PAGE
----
The western Carneddau
When I came back to finish my cross-Wales walk in 2006, I only had a single full stage to complete, the traverse of the Carneddau described on my cross-Wales page. There was a clear need to do something else while I was there; completing the Welsh 3000 footers was my choice. The ridge of the eastern Glyders formed one walk, and this round of the western Carneddau the other.
There is a good panorama of the western tops of the Carneddau from the vicinity of Gwern Gof Isaf. I had plenty of time to savour this over three days, just by stepping out of the farm’s bunkhouse door. But they are laid back somewhat from here, and for more dramatic views you need to get closer up. The view from Ogwen Cottage of the first on the circuit, Pen yr Ole Wen, is especially dramatic, its shattered southern face looking daunting, as indeed it is; primarily scramblers’ territory, there is a walkers’ route but erosion is taking its toll. I chose the south-east ridge from above Ffynnon Loer, an enjoyable climb after an indistinct start above the wall at 666617, with a good little scramble just above a patch of quartzite visible from some distance away.
It’s a characteristic of the Carneddau that once on top there is little up-and-down. Indeed in the mist I went a few yards past the top of Carnedd Dafydd before realising it was there. The cloud lifted thereafter and to pick up Yr Elen I contoured below Carnedd Llewellyn’s peak on its western flanks, coming out just above the col between Llewellyn and Elen. I found no contouring track but no difficulty either. Yr Elen is a lovely little viewpoint, with good views back where you had come and down into the cwms below.
Carnedd Llewellyn itself has a reputation. Guide books say it is confusing in mist owing to the breadth of its summit and the multiplicity of paths and ridges. Well, I was a newcomer, a little bit of cloud hung around, but it was nothing like a conundrum. From the col after Yr Elen, or anywhere else really, it’s just a case of walking uphill till you can’t any more. Once on top, take a bearing certainly, locate the relevant path and keep on line. It might have been different long ago (1974?) when the hills were less walked, perhaps. On my route off, above Craig yr Isfa, there is one little scrambly descent that needs respect, but no more.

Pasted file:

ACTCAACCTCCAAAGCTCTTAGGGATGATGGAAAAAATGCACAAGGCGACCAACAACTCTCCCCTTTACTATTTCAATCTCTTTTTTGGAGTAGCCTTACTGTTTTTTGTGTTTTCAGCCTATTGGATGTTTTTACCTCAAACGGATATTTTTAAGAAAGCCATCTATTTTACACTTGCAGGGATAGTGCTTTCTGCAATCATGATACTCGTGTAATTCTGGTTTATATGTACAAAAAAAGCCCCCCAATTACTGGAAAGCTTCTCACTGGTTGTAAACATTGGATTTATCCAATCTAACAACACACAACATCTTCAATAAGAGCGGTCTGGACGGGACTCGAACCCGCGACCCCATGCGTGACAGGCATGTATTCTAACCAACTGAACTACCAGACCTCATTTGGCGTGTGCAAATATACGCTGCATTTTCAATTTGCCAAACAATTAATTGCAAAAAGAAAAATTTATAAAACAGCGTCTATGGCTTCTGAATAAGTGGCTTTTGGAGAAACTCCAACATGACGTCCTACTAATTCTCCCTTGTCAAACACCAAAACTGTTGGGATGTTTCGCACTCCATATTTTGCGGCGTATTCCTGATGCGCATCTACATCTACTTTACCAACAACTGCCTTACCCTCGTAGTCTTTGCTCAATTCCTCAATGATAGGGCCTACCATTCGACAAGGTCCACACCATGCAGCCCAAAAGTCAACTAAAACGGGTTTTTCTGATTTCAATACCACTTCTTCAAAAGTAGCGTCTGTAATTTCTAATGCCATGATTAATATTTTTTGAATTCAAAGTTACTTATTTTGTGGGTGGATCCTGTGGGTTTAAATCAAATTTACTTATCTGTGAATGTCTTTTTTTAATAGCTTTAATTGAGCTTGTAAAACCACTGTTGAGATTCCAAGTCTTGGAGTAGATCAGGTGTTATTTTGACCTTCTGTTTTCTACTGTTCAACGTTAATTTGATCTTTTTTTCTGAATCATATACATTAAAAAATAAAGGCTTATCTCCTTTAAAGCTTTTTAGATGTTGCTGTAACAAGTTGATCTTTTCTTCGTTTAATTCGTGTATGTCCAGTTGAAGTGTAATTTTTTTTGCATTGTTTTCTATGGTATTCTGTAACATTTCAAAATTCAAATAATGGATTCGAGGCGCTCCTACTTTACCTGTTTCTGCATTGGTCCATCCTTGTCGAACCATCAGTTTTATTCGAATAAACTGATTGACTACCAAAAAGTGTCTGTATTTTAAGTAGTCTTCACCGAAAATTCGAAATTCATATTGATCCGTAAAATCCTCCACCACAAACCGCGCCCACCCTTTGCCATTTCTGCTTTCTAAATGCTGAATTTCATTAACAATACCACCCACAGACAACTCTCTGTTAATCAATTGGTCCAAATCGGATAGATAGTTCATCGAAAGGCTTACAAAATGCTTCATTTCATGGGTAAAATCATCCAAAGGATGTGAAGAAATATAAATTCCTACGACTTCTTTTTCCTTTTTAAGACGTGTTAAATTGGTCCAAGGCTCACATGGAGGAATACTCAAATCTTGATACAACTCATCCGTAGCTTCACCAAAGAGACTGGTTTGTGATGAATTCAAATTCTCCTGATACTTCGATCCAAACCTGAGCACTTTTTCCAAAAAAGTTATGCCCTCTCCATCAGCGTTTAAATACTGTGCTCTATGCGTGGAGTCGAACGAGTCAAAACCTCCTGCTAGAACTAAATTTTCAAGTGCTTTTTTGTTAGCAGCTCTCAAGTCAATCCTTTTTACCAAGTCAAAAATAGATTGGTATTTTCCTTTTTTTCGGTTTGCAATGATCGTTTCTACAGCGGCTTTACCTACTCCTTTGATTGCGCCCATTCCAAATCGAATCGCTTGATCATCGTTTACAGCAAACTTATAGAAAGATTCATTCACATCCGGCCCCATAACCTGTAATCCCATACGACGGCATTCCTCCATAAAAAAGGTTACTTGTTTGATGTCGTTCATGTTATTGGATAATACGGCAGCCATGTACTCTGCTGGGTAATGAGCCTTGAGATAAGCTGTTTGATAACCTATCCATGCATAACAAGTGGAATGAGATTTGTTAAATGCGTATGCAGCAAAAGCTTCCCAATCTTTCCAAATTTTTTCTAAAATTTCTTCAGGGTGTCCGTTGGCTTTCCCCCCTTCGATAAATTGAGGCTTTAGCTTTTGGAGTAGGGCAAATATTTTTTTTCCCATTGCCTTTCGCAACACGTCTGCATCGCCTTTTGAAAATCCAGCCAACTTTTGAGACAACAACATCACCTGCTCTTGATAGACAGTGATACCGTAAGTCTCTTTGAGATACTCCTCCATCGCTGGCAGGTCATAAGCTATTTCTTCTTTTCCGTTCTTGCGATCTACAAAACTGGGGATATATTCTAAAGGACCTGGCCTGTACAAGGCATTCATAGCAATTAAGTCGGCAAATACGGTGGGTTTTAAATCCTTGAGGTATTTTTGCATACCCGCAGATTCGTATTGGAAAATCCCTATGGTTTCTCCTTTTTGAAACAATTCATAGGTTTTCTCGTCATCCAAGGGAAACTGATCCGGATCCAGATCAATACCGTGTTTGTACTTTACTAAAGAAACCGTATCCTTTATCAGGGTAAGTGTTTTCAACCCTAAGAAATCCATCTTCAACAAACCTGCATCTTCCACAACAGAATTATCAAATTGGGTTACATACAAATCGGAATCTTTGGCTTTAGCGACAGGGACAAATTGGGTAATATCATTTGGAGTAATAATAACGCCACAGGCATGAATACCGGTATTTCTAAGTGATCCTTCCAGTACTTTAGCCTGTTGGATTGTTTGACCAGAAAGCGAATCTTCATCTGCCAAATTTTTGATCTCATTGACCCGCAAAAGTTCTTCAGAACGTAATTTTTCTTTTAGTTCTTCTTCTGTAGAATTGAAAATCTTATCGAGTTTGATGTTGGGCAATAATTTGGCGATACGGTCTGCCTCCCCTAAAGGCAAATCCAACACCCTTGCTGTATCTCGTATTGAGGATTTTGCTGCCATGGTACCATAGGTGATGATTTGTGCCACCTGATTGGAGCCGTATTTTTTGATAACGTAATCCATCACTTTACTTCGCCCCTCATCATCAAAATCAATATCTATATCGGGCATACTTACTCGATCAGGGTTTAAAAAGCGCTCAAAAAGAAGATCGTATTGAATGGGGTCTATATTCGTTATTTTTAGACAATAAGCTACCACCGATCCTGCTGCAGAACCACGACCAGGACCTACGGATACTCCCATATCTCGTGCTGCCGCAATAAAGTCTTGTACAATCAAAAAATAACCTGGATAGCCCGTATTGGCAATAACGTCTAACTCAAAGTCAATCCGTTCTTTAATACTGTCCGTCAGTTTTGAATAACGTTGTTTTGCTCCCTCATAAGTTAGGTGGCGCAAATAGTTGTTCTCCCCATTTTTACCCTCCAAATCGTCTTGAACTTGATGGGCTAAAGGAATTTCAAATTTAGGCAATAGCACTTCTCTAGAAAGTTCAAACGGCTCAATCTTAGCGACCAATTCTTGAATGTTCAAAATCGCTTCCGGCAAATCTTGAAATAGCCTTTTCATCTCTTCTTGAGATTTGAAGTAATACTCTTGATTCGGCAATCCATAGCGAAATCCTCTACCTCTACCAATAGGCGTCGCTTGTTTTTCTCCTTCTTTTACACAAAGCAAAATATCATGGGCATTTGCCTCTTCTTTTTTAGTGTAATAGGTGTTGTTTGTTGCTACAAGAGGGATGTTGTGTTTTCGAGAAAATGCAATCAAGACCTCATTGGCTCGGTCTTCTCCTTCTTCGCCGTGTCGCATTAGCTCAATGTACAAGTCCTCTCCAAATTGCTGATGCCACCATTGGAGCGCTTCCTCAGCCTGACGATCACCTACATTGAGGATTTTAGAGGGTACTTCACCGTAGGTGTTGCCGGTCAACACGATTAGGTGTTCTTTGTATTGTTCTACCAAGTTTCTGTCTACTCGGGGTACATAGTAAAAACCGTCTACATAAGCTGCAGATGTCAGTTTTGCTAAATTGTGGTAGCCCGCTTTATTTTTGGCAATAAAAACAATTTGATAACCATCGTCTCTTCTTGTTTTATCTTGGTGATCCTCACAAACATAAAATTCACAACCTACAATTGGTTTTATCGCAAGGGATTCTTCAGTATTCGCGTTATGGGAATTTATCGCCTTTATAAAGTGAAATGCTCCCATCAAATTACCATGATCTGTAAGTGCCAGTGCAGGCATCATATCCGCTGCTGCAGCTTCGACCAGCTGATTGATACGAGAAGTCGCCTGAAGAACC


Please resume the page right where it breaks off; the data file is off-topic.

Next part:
By the col below I had enough time in hand to pick up Pen yr Helgi Ddu as well; it’s a sharp pull up from the col (not one I would have been keen on in descent), but the top is broad, the summit not immediately obvious but pick the big circular cairn, and a long, easy, grassy descent with Tryfan and the Glyders in full view follows. By the time you reach the leat draining Llyn Cowlyd, you’re nearly home.
The eastern Carneddau
In 2011 I came back to the area to pick up some of the Hewitts in the area below 3000ft – more information coming soon. On one of the routes, aimed at the northern heights of Llwytmor and Bera Mawr, it was quite natural to revisit the 3000-footer of Foel-Fras as well.
The walk began from the B&B of Rhiwiau Isaf, to which I had walked the day before over Tal y Fan from the Conwy valley. From here I picked up the waterworks track along Afon Anafon to its llyn, the Hewitt of Llwytmor (2749ft) towering above and gained by a straightforward though a steep and sometimes heathery climb of its NE ridge. The twin peaks of Bera Mawr and Bera Bach were barely a mile away SW, but with the deep trench of Cwm Goch in the way, the sensible route is to take the easy climb SE up to the summit of Foel-Fras (3091ft). At least this time I had a view, unlike five years previously, and a grand one it it too.
Those twin peaks are a little surprising. My objective was, naturally, the higher, Bera Bach (2648ft), on a direct line to my objective the village of Bethesda. When I got there though, on a clear still day on which I had made good time, Bera Mawr (2605ft) was only a few hundred yards away and unlike its neighbour presented an interesting jumble of rocks for its summit, so I popped across to have a look. It’s hardly a scramble to attain its highest point, but you do need to use your hands a bit. It’s as well I did; by some quirk of topology, it’s Mawr that qualifies as the Hewitt, not Bach; indeed there’s a clue in the names, for mawr = big and bach = little.
From here it’s a simple continuation over Drosgl (2484ft), the day’s final Hewitt, and Gyrn Wigau (2110ft), down to the former mining village of Bethesda, which has the very useful Snowdon Sherpa bus service to Ogwen Cottage and beyond – it took me back to the bunkhouse at Gwen Gof Isaf where I would spend a couple more days.
- For a description of the long traverse from Gwern Gof Isaf to the sea, see my cross-Wales pages.
For map of the cross-Carneddau traverse see the cross-Wales page
Alas, no pictures from 2011 remain, lost in a computer theft (yes, they should have been backed up)